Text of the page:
Part 1 of the Bill requires Scottish Ministers to maintain a register of buildings (the "Cladding Assurance Register" or "CAR"). The purpose of the CAR is to provide assurance that a building does not present risk to human life because of any external wall cladding system. Buildings are to be placed on the CAR once a single-building assessment has been carried out identifying that either: (i) no work needs to be done to mitigate risk to human life or (ii) that remedial works are required to mitigate risk to human life and that those remedial works have been completed.

Individual culpability where an organisation commits an offence

The Bill introduces provisions whereby, in circumstances where an offence under Part 1 or 2 is committed by an organisation and involves:

  • "consent or connivance on the part of a responsible individual"; or
  • "is attributable to neglect on the part of a responsible individual",

both the organisation and the responsible individual commit the offence. A "responsible individual" includes directors, managers, secretaries or other similar officers, or those purporting to act in such capacity.

Responsible Developers Scheme

Finally, the legislation will provide Scottish Ministers with the power to establish responsible developers schemes ("RDS") through regulations. The purpose of a RDS is to ensure that those in the building industry address, whether themselves or through financial contributions, the risks to human life caused by external wall cladding systems. The Bill sets out eligibility for membership, conditions of membership, loss of membership and consequences of not being a member. Particularly pertinent is that in order to be eligible for a RDS, a person must be a developer and must have a connection to a building with problematic cladding (with the precise nature of the connection to be established in regulations). The Bill sets out consequences that developers may face in relation to their ability to carry out future development where they do not join a RDS where they are eligible to do so.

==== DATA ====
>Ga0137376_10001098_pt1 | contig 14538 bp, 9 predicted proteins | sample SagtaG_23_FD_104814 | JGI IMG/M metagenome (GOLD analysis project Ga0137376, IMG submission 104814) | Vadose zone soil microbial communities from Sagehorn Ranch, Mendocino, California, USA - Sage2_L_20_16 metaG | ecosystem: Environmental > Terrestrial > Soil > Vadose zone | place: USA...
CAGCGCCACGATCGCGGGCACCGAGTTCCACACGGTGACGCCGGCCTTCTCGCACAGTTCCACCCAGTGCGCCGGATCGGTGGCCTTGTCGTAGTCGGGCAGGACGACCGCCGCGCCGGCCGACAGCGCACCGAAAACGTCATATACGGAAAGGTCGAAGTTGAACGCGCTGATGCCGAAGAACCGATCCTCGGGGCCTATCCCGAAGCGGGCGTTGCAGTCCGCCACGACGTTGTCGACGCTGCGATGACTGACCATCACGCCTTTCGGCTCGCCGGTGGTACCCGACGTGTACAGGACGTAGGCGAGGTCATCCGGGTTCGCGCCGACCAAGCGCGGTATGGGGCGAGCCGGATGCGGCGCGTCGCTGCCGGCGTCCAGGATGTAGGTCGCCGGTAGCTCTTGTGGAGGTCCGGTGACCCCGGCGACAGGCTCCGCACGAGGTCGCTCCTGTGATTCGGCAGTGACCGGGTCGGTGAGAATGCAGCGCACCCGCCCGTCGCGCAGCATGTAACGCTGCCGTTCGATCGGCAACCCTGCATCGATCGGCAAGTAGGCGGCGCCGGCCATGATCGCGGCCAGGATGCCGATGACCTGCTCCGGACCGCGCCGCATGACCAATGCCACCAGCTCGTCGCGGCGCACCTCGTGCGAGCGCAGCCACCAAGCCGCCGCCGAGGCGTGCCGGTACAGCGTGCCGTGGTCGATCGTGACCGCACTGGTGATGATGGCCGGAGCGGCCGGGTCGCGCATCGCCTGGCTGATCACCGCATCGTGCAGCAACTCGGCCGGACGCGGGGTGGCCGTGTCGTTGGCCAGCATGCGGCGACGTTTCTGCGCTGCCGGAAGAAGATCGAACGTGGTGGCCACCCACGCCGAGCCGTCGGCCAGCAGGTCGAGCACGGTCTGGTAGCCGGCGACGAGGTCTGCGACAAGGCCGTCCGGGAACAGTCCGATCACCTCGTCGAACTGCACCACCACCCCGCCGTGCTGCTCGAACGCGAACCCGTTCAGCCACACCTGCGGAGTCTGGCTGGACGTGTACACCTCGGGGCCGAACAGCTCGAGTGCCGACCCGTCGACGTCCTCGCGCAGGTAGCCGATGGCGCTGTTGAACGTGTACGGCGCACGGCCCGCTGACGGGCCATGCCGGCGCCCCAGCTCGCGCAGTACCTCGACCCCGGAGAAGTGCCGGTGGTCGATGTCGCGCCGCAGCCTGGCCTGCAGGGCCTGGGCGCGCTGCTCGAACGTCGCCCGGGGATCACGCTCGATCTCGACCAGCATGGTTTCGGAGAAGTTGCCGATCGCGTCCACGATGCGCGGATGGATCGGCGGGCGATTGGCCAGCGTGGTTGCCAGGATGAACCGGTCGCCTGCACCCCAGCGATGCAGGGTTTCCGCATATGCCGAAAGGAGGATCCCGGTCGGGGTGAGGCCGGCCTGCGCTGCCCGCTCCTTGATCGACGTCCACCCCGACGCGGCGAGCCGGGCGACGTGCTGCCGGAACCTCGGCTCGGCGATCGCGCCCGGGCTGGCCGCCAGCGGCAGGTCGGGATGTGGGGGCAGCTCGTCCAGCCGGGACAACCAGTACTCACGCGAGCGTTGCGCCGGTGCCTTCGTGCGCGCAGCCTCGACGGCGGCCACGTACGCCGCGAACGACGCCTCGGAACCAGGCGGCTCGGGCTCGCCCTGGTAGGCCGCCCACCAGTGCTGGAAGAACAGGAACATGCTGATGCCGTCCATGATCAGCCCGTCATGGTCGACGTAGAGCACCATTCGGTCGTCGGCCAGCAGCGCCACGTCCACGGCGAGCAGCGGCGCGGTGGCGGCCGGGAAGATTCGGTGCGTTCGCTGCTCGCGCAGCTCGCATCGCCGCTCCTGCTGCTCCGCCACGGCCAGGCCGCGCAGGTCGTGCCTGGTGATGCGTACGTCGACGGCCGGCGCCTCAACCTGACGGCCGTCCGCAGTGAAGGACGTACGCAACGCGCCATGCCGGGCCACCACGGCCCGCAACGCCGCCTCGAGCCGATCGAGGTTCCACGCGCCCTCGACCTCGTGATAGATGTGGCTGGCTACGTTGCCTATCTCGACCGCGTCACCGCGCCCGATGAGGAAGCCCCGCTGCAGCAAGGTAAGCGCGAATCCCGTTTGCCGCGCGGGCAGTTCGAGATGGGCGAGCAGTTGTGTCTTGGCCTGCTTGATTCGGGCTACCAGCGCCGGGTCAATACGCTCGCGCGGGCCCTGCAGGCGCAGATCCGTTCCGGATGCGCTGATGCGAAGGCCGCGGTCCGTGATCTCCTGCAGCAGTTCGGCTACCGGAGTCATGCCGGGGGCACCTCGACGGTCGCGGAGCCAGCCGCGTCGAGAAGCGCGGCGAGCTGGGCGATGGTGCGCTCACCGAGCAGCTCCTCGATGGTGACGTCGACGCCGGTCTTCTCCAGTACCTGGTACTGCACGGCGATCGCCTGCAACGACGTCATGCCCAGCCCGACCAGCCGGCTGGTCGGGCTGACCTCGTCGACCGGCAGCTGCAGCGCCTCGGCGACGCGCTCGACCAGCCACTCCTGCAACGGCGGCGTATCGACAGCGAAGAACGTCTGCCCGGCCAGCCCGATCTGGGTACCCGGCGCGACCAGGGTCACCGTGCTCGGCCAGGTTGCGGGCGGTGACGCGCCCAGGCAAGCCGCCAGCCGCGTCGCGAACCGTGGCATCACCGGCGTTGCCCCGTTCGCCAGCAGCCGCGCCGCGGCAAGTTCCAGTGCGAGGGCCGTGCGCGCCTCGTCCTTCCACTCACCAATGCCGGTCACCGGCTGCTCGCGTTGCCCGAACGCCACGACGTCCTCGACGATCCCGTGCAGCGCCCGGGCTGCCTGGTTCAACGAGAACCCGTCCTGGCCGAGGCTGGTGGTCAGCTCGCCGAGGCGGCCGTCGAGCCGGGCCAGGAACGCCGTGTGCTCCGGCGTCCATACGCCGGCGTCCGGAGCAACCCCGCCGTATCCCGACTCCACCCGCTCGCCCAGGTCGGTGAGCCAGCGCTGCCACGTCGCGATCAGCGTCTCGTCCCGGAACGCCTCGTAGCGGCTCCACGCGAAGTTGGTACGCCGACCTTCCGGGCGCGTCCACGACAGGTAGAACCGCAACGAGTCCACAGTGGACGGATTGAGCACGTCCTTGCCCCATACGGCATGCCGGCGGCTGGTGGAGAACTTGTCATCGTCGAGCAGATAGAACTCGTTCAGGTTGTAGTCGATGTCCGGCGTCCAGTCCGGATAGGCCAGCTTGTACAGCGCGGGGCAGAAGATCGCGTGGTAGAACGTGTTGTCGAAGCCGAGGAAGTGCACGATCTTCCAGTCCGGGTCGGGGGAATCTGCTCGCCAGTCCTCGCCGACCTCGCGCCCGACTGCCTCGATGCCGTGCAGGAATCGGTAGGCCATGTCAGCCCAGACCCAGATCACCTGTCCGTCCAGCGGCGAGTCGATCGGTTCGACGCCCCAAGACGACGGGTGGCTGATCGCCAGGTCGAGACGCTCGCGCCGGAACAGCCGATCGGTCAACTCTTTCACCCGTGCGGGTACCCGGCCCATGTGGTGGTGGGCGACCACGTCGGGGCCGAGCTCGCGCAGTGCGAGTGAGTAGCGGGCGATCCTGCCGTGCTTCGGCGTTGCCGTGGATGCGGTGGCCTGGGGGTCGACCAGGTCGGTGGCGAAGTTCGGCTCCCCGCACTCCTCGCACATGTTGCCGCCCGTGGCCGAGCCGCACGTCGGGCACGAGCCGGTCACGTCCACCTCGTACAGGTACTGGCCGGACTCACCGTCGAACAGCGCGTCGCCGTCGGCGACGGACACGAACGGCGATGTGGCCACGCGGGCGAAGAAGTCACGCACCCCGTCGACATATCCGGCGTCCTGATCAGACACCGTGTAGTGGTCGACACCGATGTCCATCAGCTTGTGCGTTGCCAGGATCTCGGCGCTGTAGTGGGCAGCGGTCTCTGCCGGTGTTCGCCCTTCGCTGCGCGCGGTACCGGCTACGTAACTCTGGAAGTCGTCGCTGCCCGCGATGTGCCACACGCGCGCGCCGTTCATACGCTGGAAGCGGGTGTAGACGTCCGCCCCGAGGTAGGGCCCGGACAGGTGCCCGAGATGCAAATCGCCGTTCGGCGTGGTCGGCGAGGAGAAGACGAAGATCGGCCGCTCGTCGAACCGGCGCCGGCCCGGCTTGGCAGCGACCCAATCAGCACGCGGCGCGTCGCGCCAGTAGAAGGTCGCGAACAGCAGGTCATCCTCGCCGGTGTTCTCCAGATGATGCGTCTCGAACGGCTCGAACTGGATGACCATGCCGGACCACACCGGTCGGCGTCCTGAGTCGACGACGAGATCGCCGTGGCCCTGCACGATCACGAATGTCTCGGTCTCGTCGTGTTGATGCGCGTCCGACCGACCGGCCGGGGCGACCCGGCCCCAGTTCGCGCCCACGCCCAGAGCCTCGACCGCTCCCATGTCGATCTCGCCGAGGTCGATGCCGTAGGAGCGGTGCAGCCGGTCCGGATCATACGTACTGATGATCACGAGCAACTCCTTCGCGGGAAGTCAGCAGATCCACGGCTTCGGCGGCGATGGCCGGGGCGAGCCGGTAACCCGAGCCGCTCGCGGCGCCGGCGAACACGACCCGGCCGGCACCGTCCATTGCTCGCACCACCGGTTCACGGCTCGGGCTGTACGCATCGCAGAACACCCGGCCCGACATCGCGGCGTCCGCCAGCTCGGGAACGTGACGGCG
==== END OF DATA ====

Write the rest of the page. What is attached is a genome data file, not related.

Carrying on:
The Bill goes some way to align the position in Scotland with that in England following the Building Safety Act 2022 receiving Royal Assent, to provide a benefit to those with buildings of at least 11 meters with an exterior cladding system that presents a risk to life.

The Consultation

In Scotland, a Ministerial Working Group was set up following the Grenfell tragedy to review fire safety regulatory frameworks. The Consultation was commenced in order to seek views on various proposed changes to the Building (Scotland) Act 2003 (the "Act"). These proposals were made with a view to strengthening existing enforcement powers used by local authorities and to increase the penalties associated with offences under the Act. This would bring the position in Scotland in line with England and Wales, where stronger sanctions for breach of building regulations and the BSA have recently been implemented, as we described here.

The proposals are three-fold and relate to the following sections of the Act:

  • section 21: the inclusion of owners in the offences for occupation without a completion certificate;
  • section 27: the right for local authorities to remove work where work has been carried out in the absence of a building warrant or where work has been carried out contrary to building regulations, the introduction of a standalone "stop notice" where local authorities require work to be suspended; clarification as to the scope in which local authorities may take action after acceptance of the completion certificate and the introduction of a time limit in which local authorities may take action on work subject to a building warrant and building regulations; and
  • section 48: the introduction of more proportionate penalties for failure to comply with the Act and building regulations.

The proposals will serve as a reminder to and encourage those whose responsibilities fall within the Act to ensure that their actions are compliant with the legal and regulatory framework in which they operate in the knowledge anything below could have severe consequences on the health and safety of the occupants within each respective building. The Scottish Government is inviting responses to the Consultation ahead of its closure on 22 January 2024.

If you have any questions about the points raised in this article, please contact Sue Ryan.